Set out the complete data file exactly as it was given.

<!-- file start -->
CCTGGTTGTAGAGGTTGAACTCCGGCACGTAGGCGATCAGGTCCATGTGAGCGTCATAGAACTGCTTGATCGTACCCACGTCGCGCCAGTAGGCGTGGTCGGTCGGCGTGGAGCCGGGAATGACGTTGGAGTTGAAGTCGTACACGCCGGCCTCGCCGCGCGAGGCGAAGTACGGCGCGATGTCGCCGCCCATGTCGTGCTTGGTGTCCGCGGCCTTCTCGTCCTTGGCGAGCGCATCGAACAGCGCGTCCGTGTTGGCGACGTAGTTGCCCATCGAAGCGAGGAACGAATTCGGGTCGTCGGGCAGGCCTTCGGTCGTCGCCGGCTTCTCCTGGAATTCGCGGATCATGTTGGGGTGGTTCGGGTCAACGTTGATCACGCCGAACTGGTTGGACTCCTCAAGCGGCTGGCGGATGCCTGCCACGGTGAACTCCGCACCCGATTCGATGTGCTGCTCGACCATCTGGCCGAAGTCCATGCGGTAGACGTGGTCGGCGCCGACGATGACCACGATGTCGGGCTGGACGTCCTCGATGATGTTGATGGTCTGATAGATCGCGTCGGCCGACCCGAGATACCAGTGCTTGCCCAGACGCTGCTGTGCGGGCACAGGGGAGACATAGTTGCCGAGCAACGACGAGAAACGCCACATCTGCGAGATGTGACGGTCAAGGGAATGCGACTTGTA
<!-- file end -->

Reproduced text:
CCTGGTTGTAGAGGTTGAACTCCGGCACGTAGGCGATCAGGTCCATGTGAGCGTCATAGAACTGCTTGATCGTACCCACGTCGCGCCAGTAGGCGTGGTCGGTCGGCGTGGAGCCGGGAATGACGTTGGAGTTGAAGTCGTACACGCCGGCCTCGCCGCGCGAGGCGAAGTACGGCGCGATGTCGCCGCCCATGTCGTGCTTGGTGTCCGCGGCCTTCTCGTCCTTGGCGAGCGCATCGAACAGCGCGTCCGTGTTGGCGACGTAGTTGCCCATCGAAGCGAGGAACGAATTCGGGTCGTCGGGCAGGCCTTCGGTCGTCGCCGGCTTCTCCTGGAATTCGCGGATCATGTTGGGGTGGTTCGGGTCAACGTTGATCACGCCGAACTGGTTGGACTCCTCAAGCGGCTGGCGGATGCCTGCCACGGTGAACTCCGCACCCGATTCGATGTGCTGCTCGACCATCTGGCCGAAGTCCATGCGGTAGACGTGGTCGGCGCCGACGATGACCACGATGTCGGGCTGGACGTCCTCGATGATGTTGATGGTCTGATAGATCGCGTCGGCCGACCCGAGATACCAGTGCTTGCCCAGACGCTGCTGTGCGGGCACAGGGGAGACATAGTTGCCGAGCAACGACGAGAAACGCCACATCTGCGAGATGTGACGGTCAAGGGAATGCGACTTGTA